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John Hinckley concert canceled by NYC venue: ‘Not worth a gamble’

A Brooklyn music venue announced that they are canceling a scheduled performance by John Hinkley Jr., claiming that having the man who attempted to assassinate President Ronald Reagan perform was not worth the potential risk to the community posed by those offended by the event.

In a lengthy social media post, the Market Hotel explained that they scheduled the concert because they felt it would be an “interesting” and “memorable” show. The New York City establishment made clear that they disagree with the idea that they should not be able to hold such an event, and made the decision after weighing the pros and cons.

“Hosting provocative happenings for its own sake is valid, and should be part of any venue’s reason to exist,” the Market Hotel said in a statement posted to Instagram, adding that Hinckley’s performance “sends a message that mental health issues and a criminal past can be recovered from and atoned for[.]”

Hinckley, 67, is a free man, getting his full release on Wednesday, 41 years after shooting Reagan, then-White House press secretary James Brady, a Secret Service officer, and a police officer. 


Hinckley was inspired by the Martin Scorsese film “Taxi Driver” when he shot the newly elected Reagan in an attempt to impress actress Jodie Foster. He was found not guilty by reason of insanity, but spent more than 30 years in a mental hospital.

A judge had granted Hinckley a conditional release to his mother’s home in 2016, and those conditions were dropped this week.

Hoping for a music career, Hinckley had booked the performance at the Market Hotel for July 8, which sold out.

“A big thank you to everyone who helped me get my unconditional release. What a long strange trip it has been. Now it’s time to rock and roll,” Hinckley, who sings and plays guitar, tweeted June 1.


In announcing the cancelation of the July 8 show, Market Hotel indicated that they made the decision begrudgingly.

“There was a time when a place could host a thing like this, maybe a little offensive, and the reaction would be ‘it’s just a guy playing a show, who does it hurt – it’s a free country,'” they said. “We aren’t living in that kind of free country anymore, for better or for worse.”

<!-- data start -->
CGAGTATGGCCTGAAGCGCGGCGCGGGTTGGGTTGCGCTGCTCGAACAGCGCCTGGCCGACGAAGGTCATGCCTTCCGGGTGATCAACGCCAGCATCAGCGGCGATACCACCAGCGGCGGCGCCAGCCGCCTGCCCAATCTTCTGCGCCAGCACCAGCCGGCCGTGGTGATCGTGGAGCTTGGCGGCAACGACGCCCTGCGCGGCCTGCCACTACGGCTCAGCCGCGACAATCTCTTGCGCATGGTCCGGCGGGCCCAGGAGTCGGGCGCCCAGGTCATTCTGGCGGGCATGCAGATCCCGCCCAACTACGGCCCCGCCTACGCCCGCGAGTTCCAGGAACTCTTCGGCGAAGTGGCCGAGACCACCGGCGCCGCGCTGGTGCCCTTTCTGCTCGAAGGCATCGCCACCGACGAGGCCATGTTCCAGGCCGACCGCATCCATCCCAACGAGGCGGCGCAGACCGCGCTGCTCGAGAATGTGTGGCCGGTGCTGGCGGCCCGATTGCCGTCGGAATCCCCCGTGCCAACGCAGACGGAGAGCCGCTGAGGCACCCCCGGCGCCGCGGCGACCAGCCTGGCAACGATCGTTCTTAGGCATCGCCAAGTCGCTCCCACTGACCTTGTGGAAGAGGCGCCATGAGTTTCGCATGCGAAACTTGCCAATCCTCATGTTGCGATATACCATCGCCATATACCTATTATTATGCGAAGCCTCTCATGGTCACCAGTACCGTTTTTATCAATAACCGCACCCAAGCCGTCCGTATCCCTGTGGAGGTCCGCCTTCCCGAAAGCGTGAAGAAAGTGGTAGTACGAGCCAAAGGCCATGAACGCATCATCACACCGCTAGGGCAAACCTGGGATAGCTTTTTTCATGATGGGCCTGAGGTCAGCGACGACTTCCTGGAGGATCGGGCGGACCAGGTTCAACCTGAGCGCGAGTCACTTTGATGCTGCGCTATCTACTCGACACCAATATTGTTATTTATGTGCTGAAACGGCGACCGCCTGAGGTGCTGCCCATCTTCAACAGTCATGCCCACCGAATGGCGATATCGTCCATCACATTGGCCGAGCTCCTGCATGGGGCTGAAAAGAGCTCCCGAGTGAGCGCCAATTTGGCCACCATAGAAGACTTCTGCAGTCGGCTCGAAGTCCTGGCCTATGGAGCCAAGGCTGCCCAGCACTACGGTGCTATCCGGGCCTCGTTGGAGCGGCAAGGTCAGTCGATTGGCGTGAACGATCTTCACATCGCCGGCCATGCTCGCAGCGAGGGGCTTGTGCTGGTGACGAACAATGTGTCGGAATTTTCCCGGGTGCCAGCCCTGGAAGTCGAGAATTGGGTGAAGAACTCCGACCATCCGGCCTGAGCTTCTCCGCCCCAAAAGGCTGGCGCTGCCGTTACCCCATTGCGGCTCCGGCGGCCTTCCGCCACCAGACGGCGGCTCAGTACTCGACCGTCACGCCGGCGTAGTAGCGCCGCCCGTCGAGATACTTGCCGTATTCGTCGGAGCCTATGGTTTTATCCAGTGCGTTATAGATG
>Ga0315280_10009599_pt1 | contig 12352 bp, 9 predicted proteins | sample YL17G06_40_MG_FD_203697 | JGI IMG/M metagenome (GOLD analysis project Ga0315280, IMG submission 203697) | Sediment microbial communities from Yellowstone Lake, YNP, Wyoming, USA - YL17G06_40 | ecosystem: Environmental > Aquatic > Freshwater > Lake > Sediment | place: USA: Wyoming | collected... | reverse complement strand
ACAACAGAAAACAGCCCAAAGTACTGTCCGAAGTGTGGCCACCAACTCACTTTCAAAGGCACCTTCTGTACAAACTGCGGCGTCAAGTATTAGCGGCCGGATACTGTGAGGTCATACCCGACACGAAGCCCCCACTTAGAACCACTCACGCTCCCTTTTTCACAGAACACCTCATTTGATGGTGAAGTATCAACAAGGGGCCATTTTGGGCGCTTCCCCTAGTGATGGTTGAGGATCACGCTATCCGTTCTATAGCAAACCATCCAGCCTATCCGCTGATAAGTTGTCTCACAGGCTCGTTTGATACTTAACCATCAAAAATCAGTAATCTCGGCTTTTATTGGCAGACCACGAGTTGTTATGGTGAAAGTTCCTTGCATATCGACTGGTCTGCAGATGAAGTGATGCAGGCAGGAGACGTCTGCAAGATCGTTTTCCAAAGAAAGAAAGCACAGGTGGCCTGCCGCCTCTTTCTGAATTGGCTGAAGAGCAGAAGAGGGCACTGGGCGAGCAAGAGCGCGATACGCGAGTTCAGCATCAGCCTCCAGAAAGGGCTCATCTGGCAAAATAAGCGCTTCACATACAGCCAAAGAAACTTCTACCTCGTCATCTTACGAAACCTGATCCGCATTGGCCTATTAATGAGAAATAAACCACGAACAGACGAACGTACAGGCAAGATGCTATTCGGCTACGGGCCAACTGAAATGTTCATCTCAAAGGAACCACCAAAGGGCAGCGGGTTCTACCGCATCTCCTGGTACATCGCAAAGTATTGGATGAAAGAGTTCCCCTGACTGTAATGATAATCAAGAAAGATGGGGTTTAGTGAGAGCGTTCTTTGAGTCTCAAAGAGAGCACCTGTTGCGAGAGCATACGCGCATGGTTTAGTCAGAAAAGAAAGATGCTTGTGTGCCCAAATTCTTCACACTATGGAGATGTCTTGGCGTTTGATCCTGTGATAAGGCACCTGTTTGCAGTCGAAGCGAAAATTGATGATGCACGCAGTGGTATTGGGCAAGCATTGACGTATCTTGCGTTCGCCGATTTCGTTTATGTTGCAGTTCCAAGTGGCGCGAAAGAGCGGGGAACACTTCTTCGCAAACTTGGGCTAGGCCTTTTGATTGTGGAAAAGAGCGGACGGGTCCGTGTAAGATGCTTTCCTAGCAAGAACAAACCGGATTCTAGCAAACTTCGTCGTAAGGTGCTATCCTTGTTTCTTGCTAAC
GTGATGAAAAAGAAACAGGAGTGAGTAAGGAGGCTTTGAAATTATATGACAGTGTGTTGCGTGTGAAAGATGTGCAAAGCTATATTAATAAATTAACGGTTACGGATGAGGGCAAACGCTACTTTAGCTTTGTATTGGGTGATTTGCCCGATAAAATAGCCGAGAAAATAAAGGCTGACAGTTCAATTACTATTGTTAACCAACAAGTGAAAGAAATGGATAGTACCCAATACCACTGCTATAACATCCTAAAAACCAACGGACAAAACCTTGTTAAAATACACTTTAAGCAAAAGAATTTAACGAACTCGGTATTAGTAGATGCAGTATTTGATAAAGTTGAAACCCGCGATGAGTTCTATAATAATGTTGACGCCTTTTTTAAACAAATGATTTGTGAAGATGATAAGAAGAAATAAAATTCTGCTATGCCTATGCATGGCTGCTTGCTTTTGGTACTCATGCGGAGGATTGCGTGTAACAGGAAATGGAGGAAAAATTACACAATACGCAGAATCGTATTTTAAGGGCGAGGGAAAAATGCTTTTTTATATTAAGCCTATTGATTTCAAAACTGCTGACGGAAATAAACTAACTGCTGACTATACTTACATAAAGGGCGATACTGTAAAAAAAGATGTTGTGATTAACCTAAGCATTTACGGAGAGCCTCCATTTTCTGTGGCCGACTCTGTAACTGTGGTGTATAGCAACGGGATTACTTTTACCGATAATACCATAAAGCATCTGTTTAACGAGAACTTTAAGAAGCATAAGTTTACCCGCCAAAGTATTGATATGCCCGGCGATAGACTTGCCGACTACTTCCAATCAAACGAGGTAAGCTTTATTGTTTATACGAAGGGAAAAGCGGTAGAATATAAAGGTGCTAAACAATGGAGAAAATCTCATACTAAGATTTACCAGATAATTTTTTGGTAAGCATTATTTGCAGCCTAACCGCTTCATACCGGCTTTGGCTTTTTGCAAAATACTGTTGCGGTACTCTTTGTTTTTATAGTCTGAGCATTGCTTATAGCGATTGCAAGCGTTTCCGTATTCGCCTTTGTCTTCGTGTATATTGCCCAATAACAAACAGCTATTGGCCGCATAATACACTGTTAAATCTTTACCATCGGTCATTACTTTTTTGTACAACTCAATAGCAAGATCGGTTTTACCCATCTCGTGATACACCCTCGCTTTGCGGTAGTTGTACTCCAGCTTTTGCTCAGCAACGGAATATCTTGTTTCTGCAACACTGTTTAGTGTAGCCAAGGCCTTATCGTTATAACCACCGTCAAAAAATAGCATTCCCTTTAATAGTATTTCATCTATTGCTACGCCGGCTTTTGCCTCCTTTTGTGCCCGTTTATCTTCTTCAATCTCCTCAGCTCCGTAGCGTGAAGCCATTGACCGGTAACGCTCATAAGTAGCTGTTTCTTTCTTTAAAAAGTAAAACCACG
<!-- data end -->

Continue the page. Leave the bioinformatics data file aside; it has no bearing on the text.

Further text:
In their statement, the venue said they opted to cancel “after being presented with and reflecting on some very real and worsening threats and hate facing our vulnerable communities … and after seeing the nature of who this booking has antagonized, and who and what else those same folks are upset about.”

They insisted that the show itself would have been harmless. “This is a sexagenarian with an acoustic guitar,” they said. “”Make no mistake: cancelling this concert will not deter future assassins and will have no effect on mass shootings, and it certainly won’t reverse the awfulness of what Hinckley did 40 years ago.”

Ultimately, the Market Hotel acknowledged that scheduling Hinckley to perform was “stunt booking” based on Hinckley’s past violence, and given that they do not believe his music transcends his reputation, it was not worth going forward with the show as a matter of principle.

“It is not worth a gamble on the safety of our vulnerable communities to give a guy a microphone and a paycheck from his art who hasn’t had to earn it, who we don’t care about on an artistic level, and who upsets people in a dangerously radicalized, reactionary climate,” the said.

Fox News’ Stephen Sorace and Andrea Vacchiano contributed to this report.

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